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Trypsin is a digestive enzyme that cleaves peptide bonds (a serine protease). It cuts proteins only at carboxyl side of lysine and arginine residues (endopeptidase) by hydrolysis. Aspartate (Asp 189) residue located in the catalytic pocket (S1) of trypsin is responsible for attracting and stabilizing positively-charged lysine and/or arginine. The optimum pH for Trypsin is 8.
Trypsin is produced in the pancreas in the form of trypsinogen, and is then transported to the small intestine, where begins the digestion of proteins to polypeptides and amino acids. Trypsin is an autocatalytic enzyme ; that is, trypsin catalyzes the formation of trypsinogen to trypsin. A small amount of another enzyme, enterokinase , is required to catalyze the initial reaction of trypsinogen to trypsin.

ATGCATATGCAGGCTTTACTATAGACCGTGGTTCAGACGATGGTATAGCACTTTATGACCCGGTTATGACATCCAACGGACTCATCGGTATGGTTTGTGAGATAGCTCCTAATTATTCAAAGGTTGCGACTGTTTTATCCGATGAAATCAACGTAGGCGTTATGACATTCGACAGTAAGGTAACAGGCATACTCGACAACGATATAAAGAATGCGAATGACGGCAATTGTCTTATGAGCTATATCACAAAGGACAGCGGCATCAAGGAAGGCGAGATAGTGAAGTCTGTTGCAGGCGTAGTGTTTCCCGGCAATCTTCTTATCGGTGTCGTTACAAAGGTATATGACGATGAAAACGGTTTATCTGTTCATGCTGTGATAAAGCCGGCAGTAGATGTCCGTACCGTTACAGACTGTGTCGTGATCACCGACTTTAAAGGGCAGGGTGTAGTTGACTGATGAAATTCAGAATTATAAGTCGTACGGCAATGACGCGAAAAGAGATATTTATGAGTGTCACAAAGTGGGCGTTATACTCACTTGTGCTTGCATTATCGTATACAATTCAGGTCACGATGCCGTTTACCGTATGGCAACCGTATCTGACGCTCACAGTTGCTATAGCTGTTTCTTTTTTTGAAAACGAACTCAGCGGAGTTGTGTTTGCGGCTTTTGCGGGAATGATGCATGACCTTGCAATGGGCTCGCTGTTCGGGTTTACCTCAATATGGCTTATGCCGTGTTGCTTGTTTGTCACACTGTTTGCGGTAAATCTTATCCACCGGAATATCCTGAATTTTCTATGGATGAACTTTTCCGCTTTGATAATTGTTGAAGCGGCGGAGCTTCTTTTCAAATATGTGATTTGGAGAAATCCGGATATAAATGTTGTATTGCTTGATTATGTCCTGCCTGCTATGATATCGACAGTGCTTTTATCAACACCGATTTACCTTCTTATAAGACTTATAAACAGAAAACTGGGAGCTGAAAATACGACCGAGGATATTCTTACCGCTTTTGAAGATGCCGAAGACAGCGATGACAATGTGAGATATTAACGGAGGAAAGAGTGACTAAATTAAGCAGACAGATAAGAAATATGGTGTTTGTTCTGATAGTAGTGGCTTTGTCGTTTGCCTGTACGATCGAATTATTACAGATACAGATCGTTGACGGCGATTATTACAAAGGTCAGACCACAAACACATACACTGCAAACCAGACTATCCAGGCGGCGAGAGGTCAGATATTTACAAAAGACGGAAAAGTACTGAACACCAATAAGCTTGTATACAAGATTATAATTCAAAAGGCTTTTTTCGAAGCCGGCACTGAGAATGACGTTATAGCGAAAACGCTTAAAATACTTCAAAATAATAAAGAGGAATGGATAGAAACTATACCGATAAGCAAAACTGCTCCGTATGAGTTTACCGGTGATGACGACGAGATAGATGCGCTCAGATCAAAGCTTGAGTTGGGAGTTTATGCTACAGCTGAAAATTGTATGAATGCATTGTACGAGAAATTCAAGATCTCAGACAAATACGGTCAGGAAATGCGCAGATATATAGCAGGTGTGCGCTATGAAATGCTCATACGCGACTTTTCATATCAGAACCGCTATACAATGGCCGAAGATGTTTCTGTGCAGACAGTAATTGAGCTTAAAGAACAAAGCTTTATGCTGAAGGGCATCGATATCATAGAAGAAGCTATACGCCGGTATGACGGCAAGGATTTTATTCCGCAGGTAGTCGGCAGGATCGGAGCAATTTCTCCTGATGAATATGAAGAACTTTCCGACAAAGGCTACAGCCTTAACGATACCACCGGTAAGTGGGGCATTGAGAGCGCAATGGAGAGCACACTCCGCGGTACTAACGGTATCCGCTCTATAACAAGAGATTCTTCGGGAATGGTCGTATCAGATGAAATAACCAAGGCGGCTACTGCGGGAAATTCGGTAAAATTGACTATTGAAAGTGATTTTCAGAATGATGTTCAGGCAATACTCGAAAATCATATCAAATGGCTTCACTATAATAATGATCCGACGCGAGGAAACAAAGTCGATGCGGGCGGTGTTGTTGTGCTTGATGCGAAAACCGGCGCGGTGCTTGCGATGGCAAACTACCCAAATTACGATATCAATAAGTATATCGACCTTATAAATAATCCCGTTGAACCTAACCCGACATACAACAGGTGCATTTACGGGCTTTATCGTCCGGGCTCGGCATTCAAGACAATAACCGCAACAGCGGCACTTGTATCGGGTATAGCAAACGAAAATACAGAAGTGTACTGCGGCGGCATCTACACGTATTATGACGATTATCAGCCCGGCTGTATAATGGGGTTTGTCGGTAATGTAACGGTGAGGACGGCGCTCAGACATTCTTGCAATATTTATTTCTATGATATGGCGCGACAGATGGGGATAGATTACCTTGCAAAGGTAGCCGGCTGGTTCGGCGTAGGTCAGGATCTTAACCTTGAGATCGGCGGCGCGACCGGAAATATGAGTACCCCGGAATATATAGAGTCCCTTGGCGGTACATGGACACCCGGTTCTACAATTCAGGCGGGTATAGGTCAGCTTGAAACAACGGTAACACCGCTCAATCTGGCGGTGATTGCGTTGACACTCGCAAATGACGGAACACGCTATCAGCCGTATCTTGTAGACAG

Many trypsin preparations contain some ...
Trypsin is often modified by TPCK , Tosyl Phenylalanyl Chloromethyl Ketone, which will inactivate chymotrypsin. This is important because in some applications, like mass spectrometry the specifity of cleavage is important.
Trypsin should be stored at very cold temperatures (between -20 and -5C) to prevent denaturation.
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